Sterling slumps again after fresh Brexit fears
Sterling slid for a second day yesterday on the back of uncertainty over Brexit.
The pound hit a two-month low against both the dollar and euro as worries about the UK's plans for exiting the EU continued to weigh on the currency. Sterling has been under pressure since Theresa May claimed in a weekend interview that she was not interested in keeping "bits" of EU membership.
Reiterating that Britain would be able to control its borders and suggesting London would seek a bespoke trade deal with the EU after Brexit, Ms May repeatedly fudged the question of whether Britain would remain in the single market.
That has reignited fears in some quarters about the prospect of a so-called hard Brexit.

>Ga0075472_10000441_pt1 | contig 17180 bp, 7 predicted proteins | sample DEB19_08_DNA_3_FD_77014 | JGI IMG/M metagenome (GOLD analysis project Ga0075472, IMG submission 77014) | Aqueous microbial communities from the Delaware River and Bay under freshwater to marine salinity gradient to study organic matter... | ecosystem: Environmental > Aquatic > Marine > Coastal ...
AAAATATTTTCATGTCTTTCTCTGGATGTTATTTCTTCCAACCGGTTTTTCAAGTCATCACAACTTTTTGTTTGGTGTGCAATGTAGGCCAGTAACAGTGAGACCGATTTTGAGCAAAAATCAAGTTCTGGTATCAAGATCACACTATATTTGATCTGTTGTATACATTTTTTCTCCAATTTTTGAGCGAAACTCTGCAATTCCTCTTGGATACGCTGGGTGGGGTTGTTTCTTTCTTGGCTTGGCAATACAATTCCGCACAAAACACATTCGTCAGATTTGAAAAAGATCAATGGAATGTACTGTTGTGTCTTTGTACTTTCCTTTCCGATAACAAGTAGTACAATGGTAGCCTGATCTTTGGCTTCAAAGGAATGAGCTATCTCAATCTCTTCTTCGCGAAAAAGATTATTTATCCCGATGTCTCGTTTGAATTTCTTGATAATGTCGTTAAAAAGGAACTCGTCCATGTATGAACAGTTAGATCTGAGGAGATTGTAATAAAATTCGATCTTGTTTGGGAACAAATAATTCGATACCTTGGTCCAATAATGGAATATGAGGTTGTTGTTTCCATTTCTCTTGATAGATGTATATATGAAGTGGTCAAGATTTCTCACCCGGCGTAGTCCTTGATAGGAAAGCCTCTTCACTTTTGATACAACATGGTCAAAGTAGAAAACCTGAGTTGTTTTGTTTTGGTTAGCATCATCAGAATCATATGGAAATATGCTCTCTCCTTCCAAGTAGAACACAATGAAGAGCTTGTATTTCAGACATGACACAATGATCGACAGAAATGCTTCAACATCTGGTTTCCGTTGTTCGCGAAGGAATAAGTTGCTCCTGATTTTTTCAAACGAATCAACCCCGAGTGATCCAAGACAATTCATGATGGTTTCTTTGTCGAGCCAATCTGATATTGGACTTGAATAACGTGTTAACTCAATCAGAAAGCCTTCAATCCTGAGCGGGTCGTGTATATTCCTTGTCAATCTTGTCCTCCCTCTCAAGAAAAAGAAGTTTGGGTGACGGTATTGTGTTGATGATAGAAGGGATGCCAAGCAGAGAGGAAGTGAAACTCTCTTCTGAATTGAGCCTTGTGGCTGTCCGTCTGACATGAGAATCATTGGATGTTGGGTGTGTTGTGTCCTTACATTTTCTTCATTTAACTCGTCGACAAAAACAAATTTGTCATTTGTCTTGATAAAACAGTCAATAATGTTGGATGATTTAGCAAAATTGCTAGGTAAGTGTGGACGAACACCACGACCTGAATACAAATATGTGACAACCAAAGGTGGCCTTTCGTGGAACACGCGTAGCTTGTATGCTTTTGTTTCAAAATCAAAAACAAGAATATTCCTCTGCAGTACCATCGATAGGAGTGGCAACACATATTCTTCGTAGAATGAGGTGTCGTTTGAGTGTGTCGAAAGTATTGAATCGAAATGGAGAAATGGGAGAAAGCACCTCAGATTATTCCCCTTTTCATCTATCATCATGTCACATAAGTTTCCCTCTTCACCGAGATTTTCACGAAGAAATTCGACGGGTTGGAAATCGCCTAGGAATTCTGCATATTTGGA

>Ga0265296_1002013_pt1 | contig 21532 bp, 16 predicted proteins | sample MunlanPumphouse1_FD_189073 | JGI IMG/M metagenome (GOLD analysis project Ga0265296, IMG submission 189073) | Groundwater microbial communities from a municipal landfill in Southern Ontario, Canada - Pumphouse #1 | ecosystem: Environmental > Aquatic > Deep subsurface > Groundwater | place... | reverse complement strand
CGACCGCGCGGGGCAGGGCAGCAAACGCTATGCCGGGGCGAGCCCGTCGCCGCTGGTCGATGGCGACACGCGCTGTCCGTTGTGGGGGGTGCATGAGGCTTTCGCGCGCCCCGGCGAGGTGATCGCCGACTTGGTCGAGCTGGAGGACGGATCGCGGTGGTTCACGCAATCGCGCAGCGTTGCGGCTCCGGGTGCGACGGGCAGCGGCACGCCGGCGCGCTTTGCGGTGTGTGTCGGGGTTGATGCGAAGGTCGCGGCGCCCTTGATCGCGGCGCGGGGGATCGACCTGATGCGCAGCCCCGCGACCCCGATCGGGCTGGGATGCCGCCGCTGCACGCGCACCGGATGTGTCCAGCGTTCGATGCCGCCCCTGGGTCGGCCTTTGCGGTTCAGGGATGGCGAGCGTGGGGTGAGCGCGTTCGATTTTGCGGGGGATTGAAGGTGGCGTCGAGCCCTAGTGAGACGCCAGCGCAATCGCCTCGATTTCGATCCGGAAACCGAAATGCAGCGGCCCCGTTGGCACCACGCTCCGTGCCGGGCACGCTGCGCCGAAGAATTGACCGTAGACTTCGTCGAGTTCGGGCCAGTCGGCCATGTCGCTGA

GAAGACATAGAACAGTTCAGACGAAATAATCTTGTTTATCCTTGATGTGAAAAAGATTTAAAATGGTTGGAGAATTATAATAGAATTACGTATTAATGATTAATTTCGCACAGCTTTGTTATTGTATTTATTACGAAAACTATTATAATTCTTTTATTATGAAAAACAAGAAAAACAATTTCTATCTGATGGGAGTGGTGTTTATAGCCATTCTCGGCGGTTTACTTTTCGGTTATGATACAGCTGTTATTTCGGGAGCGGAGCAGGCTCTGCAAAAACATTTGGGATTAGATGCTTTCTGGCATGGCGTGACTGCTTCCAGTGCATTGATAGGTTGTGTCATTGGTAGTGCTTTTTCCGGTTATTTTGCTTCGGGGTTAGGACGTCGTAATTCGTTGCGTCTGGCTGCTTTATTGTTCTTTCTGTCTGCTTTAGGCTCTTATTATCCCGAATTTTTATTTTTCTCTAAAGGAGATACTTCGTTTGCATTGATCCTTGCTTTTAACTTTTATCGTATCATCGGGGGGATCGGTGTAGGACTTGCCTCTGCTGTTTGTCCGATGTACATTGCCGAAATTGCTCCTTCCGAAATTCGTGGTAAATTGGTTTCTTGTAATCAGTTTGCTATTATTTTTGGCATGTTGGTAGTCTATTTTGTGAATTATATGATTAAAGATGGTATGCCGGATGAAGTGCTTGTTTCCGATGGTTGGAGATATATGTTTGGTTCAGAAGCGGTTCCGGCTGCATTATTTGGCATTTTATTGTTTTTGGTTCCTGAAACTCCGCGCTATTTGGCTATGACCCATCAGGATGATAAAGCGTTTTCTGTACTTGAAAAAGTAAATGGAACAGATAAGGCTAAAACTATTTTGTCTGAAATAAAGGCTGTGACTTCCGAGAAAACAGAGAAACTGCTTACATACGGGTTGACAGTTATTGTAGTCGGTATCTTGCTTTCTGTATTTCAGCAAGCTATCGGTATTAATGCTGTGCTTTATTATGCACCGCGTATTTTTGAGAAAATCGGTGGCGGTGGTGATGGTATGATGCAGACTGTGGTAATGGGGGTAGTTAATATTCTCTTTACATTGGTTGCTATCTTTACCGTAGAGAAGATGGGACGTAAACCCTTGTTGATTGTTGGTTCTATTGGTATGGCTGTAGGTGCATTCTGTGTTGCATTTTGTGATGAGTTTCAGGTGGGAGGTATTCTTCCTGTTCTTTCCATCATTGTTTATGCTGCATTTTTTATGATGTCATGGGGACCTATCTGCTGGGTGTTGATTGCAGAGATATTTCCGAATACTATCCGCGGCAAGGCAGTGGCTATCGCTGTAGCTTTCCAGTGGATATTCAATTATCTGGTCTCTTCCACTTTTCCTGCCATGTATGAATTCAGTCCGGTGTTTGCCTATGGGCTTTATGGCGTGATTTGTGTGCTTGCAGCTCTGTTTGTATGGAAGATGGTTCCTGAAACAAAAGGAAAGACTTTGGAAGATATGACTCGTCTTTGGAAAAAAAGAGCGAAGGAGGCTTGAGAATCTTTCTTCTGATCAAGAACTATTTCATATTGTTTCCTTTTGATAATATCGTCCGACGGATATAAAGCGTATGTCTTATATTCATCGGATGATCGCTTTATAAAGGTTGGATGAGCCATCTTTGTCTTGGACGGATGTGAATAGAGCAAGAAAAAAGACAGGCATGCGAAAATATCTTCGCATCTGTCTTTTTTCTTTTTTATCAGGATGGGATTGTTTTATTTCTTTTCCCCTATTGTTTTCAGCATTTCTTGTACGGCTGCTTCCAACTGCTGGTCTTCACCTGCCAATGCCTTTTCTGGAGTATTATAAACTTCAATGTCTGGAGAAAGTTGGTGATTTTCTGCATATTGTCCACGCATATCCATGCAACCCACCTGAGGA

Ms May has said that it was wrong for investors to interpret her comments as pointing to a hard Brexit - in which border controls are prioritised over market access - when asked about sterling's falls on the back of her interview.
She added that she rejected the idea of a "hard" versus a "soft" Brexit, that the government was seeking "the best possible deal" in terms of access to the single market, and that she had said nothing new on Sunday.
John Moclair, head of global customer group at Bank of Ireland, said sterling had staged a modest and unexpected comeback towards the end of last year, strengthening by 9pc against the euro between mid-October and mid-December, on the back of positive economic data. "Whilst 2016 was clearly a tough year for the pound, it's evident that 2017 has the potential to be just as tumultuous.
"As such, the need for Irish businesses trading with the UK to have a clear approach to managing sterling risk remains extremely important," he said.